Onlookers gasped as 11-year-old Knox Zajac read a sexually explicit passage from a book in Windham Middle School’s (WMS) library to the Windham School Board in Maine.

Knox Zajac read the scene in a noticeably prepubescent voice.

The book Knox Zajac read, “Nick and Charlie,” by Alice Oseman describes a gay sex scene between two teens.

But for the school librarian who saw Knox Zajac check out the book, exposing an 11-year-old to sexually explicit words wasn’t enough, he said.

The librarian also recommended similar books.

“This book was at my middle school and was on a stand. When I rented it out to show my Dad it, the librarian asked if I wanted more, and if I wanted a graphic novel version,” Knox Zajac said in a video posted by Maine parental rights advocate Shawn McBreairty.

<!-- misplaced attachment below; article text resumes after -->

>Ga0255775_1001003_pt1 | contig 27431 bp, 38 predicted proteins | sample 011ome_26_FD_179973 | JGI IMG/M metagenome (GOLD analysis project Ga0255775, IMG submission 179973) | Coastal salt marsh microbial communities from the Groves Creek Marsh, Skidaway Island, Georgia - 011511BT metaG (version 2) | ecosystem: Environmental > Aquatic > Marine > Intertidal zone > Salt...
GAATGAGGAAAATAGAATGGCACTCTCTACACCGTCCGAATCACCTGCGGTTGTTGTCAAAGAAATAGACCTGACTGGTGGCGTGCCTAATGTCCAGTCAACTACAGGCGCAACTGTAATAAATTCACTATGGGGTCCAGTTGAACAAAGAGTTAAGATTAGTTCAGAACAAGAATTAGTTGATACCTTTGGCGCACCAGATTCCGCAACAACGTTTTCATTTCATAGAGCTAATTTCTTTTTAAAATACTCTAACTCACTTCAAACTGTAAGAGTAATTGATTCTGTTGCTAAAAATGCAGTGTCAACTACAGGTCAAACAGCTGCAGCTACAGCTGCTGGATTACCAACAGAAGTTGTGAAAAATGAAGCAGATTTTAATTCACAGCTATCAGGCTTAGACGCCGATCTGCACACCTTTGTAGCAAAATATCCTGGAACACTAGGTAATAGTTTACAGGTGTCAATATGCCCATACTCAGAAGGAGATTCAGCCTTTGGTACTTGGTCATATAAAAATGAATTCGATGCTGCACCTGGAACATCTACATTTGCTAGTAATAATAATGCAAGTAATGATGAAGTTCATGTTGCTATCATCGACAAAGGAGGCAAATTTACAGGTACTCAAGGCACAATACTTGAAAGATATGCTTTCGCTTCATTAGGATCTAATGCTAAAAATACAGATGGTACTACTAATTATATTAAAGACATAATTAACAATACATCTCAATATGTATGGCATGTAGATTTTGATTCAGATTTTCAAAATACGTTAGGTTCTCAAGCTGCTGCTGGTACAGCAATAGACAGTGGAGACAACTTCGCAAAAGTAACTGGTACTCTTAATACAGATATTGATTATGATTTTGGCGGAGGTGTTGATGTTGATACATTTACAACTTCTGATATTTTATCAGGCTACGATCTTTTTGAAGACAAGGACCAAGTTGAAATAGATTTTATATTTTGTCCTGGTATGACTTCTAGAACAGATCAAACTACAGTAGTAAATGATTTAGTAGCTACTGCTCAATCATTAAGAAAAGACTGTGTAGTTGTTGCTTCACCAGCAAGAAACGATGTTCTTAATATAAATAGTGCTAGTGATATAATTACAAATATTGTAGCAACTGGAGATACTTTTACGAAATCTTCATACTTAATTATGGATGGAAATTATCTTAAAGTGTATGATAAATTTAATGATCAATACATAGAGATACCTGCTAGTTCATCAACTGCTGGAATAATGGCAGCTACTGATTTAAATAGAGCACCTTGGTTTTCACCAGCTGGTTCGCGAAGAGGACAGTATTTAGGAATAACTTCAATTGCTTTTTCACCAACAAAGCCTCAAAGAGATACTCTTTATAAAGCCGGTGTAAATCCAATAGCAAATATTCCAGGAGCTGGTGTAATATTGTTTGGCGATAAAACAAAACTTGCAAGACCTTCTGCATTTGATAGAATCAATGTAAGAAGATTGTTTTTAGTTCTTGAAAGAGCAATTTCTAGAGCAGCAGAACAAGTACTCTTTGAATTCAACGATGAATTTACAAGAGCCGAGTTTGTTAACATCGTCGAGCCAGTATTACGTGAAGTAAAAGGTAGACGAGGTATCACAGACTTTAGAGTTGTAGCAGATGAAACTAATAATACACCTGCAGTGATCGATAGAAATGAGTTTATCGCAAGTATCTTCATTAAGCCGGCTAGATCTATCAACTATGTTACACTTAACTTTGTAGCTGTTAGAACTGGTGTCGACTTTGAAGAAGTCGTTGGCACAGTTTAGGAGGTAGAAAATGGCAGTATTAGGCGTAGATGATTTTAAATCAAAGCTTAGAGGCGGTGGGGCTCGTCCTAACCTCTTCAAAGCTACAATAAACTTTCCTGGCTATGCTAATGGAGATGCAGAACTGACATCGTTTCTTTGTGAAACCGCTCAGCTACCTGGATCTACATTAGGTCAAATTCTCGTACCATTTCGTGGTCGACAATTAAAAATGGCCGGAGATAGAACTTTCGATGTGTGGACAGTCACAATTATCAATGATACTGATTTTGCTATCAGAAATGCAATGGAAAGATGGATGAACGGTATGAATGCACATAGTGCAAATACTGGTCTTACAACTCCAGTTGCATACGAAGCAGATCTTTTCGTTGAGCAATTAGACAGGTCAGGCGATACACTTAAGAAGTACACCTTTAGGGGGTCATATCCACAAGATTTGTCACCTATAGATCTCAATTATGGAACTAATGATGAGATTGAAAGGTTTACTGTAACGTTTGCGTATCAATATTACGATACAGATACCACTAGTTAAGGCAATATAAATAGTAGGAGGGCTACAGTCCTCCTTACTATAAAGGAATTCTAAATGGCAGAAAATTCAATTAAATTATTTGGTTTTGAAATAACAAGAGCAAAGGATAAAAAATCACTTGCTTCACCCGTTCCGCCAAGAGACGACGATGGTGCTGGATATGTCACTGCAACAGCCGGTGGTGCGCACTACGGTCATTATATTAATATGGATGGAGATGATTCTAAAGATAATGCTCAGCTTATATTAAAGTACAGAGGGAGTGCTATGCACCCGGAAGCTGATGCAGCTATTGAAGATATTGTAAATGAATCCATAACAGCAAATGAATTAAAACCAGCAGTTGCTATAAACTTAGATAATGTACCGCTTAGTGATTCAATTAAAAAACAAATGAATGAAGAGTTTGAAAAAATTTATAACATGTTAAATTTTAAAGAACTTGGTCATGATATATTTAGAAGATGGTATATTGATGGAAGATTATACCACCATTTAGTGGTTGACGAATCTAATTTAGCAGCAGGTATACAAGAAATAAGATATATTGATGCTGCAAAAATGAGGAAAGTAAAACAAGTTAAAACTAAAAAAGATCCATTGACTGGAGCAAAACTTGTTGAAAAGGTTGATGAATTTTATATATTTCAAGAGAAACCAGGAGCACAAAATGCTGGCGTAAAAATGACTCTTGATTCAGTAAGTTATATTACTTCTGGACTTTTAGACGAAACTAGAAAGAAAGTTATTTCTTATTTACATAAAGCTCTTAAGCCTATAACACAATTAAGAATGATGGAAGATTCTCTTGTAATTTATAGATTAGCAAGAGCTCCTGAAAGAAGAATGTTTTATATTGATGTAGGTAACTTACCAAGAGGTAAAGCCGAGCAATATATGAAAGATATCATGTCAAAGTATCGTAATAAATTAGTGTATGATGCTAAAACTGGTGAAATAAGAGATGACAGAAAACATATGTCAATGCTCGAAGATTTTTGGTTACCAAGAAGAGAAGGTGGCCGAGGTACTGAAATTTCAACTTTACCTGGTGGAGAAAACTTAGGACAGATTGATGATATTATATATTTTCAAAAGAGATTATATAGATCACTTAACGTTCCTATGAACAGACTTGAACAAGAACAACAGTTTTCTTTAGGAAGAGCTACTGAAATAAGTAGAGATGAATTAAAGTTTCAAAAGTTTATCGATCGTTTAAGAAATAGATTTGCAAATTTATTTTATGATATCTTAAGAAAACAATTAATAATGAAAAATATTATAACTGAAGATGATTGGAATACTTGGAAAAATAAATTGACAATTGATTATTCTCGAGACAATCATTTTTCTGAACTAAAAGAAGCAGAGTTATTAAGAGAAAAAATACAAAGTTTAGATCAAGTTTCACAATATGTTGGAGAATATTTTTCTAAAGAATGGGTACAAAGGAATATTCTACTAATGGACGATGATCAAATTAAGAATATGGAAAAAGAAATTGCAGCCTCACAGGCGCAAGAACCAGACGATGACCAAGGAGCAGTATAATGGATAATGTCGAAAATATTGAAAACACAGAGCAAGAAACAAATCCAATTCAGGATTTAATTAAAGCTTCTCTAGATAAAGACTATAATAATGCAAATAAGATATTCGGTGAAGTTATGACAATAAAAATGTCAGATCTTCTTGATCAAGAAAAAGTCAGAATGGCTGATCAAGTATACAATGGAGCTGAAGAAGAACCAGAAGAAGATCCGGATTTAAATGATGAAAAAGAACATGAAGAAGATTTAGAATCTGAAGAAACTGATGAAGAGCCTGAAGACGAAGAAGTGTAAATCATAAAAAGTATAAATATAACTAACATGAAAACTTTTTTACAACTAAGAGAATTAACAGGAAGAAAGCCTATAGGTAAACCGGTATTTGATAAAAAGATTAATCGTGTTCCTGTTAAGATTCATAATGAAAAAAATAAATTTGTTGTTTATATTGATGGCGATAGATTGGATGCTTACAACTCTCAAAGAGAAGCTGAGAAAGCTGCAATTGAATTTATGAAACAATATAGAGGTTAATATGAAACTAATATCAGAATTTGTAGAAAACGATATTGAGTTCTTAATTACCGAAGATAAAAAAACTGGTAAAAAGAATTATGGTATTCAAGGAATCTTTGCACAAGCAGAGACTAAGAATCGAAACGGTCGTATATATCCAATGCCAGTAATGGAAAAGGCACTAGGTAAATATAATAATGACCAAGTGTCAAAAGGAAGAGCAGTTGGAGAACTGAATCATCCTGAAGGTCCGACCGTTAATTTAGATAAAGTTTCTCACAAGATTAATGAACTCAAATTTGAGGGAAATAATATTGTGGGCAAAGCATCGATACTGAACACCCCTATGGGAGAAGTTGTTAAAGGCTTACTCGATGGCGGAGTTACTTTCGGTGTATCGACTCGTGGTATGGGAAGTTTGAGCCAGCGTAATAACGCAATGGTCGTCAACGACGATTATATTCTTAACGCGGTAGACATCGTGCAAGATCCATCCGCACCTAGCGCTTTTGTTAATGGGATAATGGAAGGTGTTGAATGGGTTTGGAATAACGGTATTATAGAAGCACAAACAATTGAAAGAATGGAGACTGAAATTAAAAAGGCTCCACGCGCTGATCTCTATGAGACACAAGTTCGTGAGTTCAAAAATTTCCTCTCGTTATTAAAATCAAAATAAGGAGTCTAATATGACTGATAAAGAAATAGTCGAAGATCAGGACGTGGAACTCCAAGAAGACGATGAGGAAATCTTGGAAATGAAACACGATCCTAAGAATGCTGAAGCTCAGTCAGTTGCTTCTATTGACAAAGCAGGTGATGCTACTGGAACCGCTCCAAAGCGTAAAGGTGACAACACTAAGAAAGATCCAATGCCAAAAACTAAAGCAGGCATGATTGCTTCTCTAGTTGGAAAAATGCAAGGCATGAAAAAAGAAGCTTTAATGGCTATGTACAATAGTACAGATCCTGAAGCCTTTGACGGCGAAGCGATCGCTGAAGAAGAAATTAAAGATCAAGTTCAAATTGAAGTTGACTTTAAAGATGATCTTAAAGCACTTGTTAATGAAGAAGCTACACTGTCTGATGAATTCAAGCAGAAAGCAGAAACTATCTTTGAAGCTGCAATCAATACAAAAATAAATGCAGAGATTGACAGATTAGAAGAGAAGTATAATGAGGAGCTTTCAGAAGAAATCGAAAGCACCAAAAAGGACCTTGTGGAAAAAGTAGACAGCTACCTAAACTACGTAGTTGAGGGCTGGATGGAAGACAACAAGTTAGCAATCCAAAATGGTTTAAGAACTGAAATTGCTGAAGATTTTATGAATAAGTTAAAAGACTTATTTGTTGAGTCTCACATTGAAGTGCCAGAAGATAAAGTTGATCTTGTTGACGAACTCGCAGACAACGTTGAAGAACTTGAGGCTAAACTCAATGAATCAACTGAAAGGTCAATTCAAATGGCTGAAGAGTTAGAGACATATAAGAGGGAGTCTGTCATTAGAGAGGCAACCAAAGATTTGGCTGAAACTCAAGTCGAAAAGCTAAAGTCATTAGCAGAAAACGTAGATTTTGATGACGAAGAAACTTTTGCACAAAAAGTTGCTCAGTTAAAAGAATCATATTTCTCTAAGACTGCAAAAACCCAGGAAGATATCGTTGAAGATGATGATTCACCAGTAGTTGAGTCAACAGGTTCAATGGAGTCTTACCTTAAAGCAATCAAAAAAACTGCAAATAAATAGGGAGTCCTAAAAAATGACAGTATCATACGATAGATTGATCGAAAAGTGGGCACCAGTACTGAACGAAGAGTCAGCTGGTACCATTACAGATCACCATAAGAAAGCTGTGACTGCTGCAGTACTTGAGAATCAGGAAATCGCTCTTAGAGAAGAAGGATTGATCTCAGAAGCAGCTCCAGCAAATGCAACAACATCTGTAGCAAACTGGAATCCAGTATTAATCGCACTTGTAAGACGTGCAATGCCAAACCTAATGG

At that, the room gasped.

But according to father Adam Zajac, the librarian was the one gasping when Knox Zajac announced he was checking the book out for his Dad to inspect.

“Her face immediately turned red. She got very uncomfortable and started stuttering,” said Adam Zajac.

Adam Zajac said his son offered to read passages from the book before the school board.

“My son Knox really wanted to attend,” he said.

Then Knox Zajac asked if he could read a passage from the book to the meeting that included a curse word and a sexually explicit description.

“You know what? If it was good enough to be in your schools and it’s okay for them to sign that out to you, yes. You can,” Adam Zajac replied.

When Adam Zajac heard his child’s voice reading the words, he felt a rising anger, he said.

“As soon as I heard him, it got me so upset listening to the book. I’m glad he read that page,” he said. “It immediately made it easy for me to say what I said about the podium.”

Adam unloaded on the meeting.

“You know who knows the best for our children? The parents,” he told the meeting.

“I don’t work anymore, and I will be more than happy to focus my time and effort for the security of my child and children in this school. I will be a thorn in your sides. So, I just want you to be aware of what you’ve awoken.”